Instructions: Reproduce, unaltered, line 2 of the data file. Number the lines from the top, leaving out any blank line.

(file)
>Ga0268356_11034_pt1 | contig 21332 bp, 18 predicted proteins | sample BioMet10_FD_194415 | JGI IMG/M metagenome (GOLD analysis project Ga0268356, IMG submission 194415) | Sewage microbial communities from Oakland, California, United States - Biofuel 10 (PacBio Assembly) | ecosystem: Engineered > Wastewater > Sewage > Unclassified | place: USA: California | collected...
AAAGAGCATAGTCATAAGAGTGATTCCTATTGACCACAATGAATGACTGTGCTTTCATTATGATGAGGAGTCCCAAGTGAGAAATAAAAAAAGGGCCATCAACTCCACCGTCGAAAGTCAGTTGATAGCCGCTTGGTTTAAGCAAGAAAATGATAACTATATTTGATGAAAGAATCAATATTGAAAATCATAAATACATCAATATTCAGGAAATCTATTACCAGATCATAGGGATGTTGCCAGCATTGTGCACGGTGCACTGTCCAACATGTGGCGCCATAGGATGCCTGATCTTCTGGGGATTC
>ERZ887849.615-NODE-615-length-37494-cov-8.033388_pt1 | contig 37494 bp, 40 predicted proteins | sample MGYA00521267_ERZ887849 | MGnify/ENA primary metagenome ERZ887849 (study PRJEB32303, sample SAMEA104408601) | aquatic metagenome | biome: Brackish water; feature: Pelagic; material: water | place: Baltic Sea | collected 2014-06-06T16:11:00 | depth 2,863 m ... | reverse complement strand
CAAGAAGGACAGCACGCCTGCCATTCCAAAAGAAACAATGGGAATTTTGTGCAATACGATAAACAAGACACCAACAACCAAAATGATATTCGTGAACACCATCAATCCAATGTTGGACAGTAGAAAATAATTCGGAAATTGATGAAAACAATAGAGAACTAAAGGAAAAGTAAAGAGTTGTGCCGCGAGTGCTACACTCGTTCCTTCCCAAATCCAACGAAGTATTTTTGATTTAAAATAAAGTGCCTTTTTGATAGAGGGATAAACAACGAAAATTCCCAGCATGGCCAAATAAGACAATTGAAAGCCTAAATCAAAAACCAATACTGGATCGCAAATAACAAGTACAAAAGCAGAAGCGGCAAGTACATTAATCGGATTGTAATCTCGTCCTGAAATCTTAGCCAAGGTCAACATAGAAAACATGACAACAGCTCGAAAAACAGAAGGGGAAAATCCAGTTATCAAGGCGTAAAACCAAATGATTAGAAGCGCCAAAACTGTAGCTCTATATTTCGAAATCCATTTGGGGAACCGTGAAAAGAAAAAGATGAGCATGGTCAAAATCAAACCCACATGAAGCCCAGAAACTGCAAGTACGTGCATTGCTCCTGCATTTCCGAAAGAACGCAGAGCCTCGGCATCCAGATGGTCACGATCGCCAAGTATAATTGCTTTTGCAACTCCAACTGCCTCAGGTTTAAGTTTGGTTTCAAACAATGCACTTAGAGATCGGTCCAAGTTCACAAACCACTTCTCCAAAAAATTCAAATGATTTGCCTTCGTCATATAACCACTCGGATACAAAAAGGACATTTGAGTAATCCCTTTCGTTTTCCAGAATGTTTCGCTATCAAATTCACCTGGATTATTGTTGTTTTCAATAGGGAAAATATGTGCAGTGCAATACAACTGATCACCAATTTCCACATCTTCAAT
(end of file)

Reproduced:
AAAGAGCATAGTCATAAGAGTGATTCCTATTGACCACAATGAATGACTGTGCTTTCATTATGATGAGGAGTCCCAAGTGAGAAATAAAAAAAGGGCCATCAACTCCACCGTCGAAAGTCAGTTGATAGCCGCTTGGTTTAAGCAAGAAAATGATAACTATATTTGATGAAAGAATCAATATTGAAAATCATAAATACATCAATATTCAGGAAATCTATTACCAGATCATAGGGATGTTGCCAGCATTGTGCACGGTGCACTGTCCAACATGTGGCGCCATAGGATGCCTGATCTTCTGGGGATTC